Quote:
When it comes to Socialism, I'm not really a people person. I'm an ultimate cause kind of person. That's selfish in a way, but it insulates me from attaching too deeply to a particular person rather than the underlying cause they represent.

I'm similar, which is why my consistent stance is "the left-most feasible thing, anywhere, ever, pushing accepted dialogue ever-further leftward." I don't go in much for cults of personality or sloganeering, as much as concrete proposals and records. Which is why, while I support Bernie Sanders on the basis of the ideas he's pushing forward, I occasionally find his supporters more than a little ridiculous.
Soviet cogitations: 12389
Defected to the U.S.S.R.: 18 Apr 2010, 04:44
Ideology: None
Philosophized
Post 11 Jun 2016, 07:26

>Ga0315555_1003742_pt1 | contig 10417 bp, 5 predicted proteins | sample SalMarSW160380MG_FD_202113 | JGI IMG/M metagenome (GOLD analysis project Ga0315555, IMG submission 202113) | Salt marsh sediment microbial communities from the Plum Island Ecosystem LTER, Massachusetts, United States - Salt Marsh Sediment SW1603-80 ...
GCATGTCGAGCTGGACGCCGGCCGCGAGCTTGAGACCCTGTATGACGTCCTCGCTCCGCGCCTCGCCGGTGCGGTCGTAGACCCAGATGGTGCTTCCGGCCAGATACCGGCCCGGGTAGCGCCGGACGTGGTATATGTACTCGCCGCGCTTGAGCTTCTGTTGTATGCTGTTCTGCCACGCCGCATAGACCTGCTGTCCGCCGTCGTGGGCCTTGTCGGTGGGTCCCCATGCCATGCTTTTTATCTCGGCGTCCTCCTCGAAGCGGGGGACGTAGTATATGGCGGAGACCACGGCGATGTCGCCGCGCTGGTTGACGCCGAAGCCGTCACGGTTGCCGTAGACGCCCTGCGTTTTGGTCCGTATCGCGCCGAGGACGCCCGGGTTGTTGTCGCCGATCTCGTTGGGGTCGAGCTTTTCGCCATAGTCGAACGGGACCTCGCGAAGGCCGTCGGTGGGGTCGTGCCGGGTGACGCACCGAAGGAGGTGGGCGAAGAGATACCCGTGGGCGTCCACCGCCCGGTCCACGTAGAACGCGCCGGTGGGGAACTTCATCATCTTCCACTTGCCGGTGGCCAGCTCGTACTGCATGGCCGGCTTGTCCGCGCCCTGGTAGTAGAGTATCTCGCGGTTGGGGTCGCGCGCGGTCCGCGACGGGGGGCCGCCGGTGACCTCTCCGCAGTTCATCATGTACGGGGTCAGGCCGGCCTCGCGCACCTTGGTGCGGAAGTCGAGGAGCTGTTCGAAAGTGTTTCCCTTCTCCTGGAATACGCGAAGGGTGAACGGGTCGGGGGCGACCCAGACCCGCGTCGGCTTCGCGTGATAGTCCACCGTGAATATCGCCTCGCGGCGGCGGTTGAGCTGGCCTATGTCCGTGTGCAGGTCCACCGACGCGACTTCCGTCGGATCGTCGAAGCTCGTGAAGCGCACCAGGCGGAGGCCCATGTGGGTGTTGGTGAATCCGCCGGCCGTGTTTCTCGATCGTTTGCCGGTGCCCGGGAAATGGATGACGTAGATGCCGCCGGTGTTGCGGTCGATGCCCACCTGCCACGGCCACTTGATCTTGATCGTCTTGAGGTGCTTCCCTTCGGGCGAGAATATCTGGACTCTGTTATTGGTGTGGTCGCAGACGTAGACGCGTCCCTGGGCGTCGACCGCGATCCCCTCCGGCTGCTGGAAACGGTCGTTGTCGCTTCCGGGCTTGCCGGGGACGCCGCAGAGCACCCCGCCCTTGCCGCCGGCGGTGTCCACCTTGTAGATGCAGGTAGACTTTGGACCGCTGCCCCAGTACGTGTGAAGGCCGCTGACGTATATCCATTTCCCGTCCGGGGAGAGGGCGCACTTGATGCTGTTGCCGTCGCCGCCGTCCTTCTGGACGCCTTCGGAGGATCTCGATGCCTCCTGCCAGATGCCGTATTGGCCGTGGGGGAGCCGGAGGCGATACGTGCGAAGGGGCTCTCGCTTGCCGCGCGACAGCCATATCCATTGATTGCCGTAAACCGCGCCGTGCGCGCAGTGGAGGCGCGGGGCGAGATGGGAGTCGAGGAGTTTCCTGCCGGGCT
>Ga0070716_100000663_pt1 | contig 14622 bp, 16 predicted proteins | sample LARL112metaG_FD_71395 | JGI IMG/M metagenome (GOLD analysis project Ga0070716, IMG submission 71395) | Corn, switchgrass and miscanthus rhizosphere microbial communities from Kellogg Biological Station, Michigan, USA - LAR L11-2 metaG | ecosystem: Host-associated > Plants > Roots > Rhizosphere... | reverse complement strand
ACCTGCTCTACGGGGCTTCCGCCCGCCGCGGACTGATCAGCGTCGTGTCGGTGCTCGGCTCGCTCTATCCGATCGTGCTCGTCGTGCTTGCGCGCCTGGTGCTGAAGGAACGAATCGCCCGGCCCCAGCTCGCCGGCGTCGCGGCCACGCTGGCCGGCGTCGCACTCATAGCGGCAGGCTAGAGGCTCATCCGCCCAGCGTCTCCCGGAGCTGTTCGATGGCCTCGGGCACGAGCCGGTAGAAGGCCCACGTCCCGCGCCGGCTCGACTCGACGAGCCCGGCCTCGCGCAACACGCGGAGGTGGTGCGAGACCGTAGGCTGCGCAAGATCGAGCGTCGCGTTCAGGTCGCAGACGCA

I think we went over this before, but I honestly can't think of a single political figure I'd really want to spend personal time with.

I would love to have been present in Byzantium during the reign of Justinian and Theodora (my vote for World's Most Fascinating Monarchs), but meet them? Not so much. I'd like to be vaguely in the know about their doings and the reasoning thereof, but not "there" there.

That's the main reason why I make choices based on voting records rather than speeches. I watch the political channels more than I should (out of sheer laziness) but I always spend a few days before an election weighing out the votes. It's a tedious chore but it takes a lot of the bias caused by personal feelings out of the equation.
Miss Strangelove: "You feed giants laxatives so goblins can mine their poop before the gnomes get to it."
User avatar
Soviet cogitations: 1078
Defected to the U.S.S.R.: 21 Sep 2013, 03:08
Ideology: Trotskyism
Party Member
Post 11 Jun 2016, 07:50
Comrade Gulper wrote:
I think we went over this before, but I honestly can't think of a single political figure I'd really want to spend personal time with.